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Tefekli A, Ali Karadag M, Tepeler K, Sari E, Berberoglu Y, Baykal M, et al. Classification of percutaneous nephrolithotomy complications using the modified clavien grading system: Looking for a standard. Eur Urol 2008;53:184-90.  Back to cited text no. 6
    
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Stoller ML, Wolf JS Jr, St Lezin MA. Estimated blood loss and transfusion rates associated with percutaneous nephrolithotomy. J Urol 1994;152(6 Pt 1):1977-81.  Back to cited text no. 7
    
8.
Andonian S, Okhunov Z, Shapiro EY, Smith AD, Okeke Z. Diagnostic utility and clinical value of postpercutaneous nephrolithotomy nephrostogram. J Endourol 2010;24:1427-30.  Back to cited text no. 8
    
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Winfield HN, Weyman P, Clayman RV. Percutaneous nephrostolithotomy: Complications of premature nephrostomy tube removal. J Urol 1986;136:77-9.  Back to cited text no. 9
    
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Maheshwari PN, Andankar MG, Bansal M. Nephrostomy tube after percutaneous nephrolithotomy: Large-bore or pigtail catheter? J Endourol 2000;14:735-7.  Back to cited text no. 10
    
11.
Yu DS. Gelatin packing of intracortical tract after percutaneous nephrostomy lithotripsy for decreasing bleeding and urine leakage. J Chin Med Assoc 2006;69:162-5.  Back to cited text no. 11
    
12.
Fernström I, Johansson B. Percutaneous pyelolithotomy. A new extraction technique. Scand J Urol Nephrol 1976;10:257-9.  Back to cited text no. 12
    
13.
Agrawal MS, Agrawal M, Gupta A, Bansal S, Yadav A, Goyal J. A randomized comparison of tubeless and standard percutaneous nephrolithotomy. J Endourol 2008;22:439-42.  Back to cited text no. 13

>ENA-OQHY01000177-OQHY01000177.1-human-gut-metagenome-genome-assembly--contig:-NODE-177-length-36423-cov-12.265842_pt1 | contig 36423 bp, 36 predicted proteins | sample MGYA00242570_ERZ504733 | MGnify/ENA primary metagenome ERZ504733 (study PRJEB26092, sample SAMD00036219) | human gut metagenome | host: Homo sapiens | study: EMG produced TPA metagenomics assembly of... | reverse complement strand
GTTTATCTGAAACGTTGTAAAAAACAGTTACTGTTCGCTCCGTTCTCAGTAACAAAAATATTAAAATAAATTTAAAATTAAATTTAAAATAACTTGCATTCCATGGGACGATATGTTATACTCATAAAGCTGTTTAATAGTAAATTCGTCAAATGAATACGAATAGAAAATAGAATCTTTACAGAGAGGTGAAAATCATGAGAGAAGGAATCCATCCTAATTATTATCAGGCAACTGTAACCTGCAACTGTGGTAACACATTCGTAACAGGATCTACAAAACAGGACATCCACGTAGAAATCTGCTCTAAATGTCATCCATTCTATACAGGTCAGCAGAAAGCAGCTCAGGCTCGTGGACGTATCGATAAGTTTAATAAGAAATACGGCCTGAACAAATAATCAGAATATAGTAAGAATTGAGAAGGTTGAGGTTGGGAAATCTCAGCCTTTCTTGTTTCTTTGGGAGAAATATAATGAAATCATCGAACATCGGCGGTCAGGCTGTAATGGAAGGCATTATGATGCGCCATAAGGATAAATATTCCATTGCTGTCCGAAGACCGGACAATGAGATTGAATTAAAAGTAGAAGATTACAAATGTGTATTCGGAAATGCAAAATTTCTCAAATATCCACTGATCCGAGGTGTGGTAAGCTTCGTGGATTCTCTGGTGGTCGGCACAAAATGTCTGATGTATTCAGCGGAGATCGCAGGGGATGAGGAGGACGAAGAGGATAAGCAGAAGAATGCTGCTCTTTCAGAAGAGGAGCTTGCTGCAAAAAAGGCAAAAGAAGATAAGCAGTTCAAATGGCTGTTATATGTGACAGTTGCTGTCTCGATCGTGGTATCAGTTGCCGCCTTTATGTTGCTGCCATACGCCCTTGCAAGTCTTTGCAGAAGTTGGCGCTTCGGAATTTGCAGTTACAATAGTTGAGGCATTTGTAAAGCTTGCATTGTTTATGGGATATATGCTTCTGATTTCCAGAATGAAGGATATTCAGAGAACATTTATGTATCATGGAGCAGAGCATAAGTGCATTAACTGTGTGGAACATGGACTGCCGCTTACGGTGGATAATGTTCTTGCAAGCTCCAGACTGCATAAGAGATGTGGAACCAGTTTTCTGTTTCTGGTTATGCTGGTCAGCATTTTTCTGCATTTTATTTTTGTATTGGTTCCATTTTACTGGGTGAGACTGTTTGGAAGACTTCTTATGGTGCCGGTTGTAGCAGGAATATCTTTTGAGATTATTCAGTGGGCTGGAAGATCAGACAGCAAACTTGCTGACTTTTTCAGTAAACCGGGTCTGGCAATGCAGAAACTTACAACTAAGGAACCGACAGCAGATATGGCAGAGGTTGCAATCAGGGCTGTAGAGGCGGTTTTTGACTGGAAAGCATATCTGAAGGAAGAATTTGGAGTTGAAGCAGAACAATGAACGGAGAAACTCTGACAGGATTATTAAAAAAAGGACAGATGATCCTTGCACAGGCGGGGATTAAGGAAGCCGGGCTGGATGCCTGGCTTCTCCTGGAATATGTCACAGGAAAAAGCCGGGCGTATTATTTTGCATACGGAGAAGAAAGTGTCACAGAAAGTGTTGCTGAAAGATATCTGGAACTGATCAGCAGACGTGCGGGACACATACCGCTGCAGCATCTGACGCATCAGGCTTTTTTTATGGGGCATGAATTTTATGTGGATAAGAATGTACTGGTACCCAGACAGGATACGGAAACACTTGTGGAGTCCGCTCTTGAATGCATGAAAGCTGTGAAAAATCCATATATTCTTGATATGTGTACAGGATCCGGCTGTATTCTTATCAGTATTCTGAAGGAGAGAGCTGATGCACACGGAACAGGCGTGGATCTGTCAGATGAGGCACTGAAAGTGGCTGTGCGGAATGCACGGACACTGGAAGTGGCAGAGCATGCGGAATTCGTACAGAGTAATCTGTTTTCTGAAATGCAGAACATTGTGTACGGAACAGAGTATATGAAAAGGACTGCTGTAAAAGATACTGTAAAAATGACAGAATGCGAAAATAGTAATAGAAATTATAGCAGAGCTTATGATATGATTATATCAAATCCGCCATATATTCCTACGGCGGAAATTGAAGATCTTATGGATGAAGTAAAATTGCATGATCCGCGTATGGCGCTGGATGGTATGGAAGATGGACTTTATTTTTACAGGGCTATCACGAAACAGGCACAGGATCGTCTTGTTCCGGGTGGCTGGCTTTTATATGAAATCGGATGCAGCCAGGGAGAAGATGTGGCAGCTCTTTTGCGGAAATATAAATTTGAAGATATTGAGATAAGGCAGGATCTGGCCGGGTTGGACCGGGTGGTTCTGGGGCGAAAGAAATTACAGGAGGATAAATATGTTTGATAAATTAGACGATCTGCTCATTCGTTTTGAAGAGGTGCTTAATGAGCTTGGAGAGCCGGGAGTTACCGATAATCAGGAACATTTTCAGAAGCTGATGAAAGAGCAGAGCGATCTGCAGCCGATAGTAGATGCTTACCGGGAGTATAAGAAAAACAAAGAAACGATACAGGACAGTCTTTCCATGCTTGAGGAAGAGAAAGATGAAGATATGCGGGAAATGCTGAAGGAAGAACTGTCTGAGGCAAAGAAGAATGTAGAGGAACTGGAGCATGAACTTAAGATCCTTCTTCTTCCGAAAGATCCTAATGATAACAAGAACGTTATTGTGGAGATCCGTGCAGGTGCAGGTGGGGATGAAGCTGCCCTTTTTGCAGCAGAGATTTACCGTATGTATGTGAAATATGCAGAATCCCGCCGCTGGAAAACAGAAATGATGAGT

14.
Paul EM, Marcovich R, Lee BR, Smith AD. Choosing the ideal nephrostomy tube. BJU Int 2003;92:672-7.  Back to cited text no. 14
    
15.
Lam HS, Lingeman JE, Mosbaugh PG, Steele RE, Knapp PM, Scott JW, et al. Evolution of the technique of combination therapy for staghorn calculi: A decreasing role for extracorporeal shock wave lithotripsy. J Urol 1992;148(3 Pt 2):1058-62.  Back to cited text no. 15
    
16.
Segura JW, Preminger GM, Assimos DG, Dretler SP, Kahn RI, Lingeman JE, et al. Nephrolithiasis Clinical Guidelines Panel summary report on the management of staghorn calculi. The American Urological Association Nephrolithiasis Clinical Guidelines Panel. J Urol 1994;151:1648-51.  Back to cited text no. 16
    
17.
Duvdevani M, Razvi H, Sofer M, Beiko DT, Nott L, Chew BH, et al. Third prize: Contemporary percutaneous nephrolithotripsy: 1585 procedures in 1338 consecutive patients. J Endourol 2007;21:824-9.  Back to cited text no. 17
    
18.
Lee WJ, Smith AD, Cubelli V, Badlani GH, Lewin B, Vernace F, et al. Complications of percutaneous nephrolithotomy. AJR Am J Roentgenol 1987;148:177-80.  Back to cited text no. 18
    
19.
Binbay M, Sari E, Tepeler A, Erbin A, Savas O, Muslumanoglu AY, et al. Characteristics of patients requiring Double-J placement because of urine leakage after percutaneous nephrolithotomy. J Endourol 2009;23:1945-9.  Back to cited text no. 19
    
20.
Herroeder S, Durieux ME, Hollmann MW. Inflammatory responses after surgery. Hosp Med 2002;63:99-103.  Back to cited text no. 20
    
21.
Marcovich R, Jacobson AI, Singh J, Shah D, El-Hakim A, Lee BR, et al. No panacea for drainage after percutaneous nephrolithotomy. J Endourol 2004;18:743-7.  Back to cited text no. 21
    
22.
Shah HN, Sodha HS, Khandkar AA, Kharodawala S, Hegde SS, Bansal MB. A randomized trial evaluating type of nephrostomy drainage after percutaneous nephrolithotomy: Small bore v tubeless. J Endourol 2008;22:1433-9.  Back to cited text no. 22
    
23.
Feng MI, Tamaddon K, Mikhail A, Kaptein JS, Bellman GC. Prospective randomized study of various techniques of percutaneous nephrolithotomy. Urology 2001;58:345-50.  Back to cited text no. 23
    
24.
Srinivasan AK, Herati A, Okeke Z, Smith AD. Renal drainage after percutaneous nephrolithotomy. J Endourol 2009;23:1743-9.  Back to cited text no. 24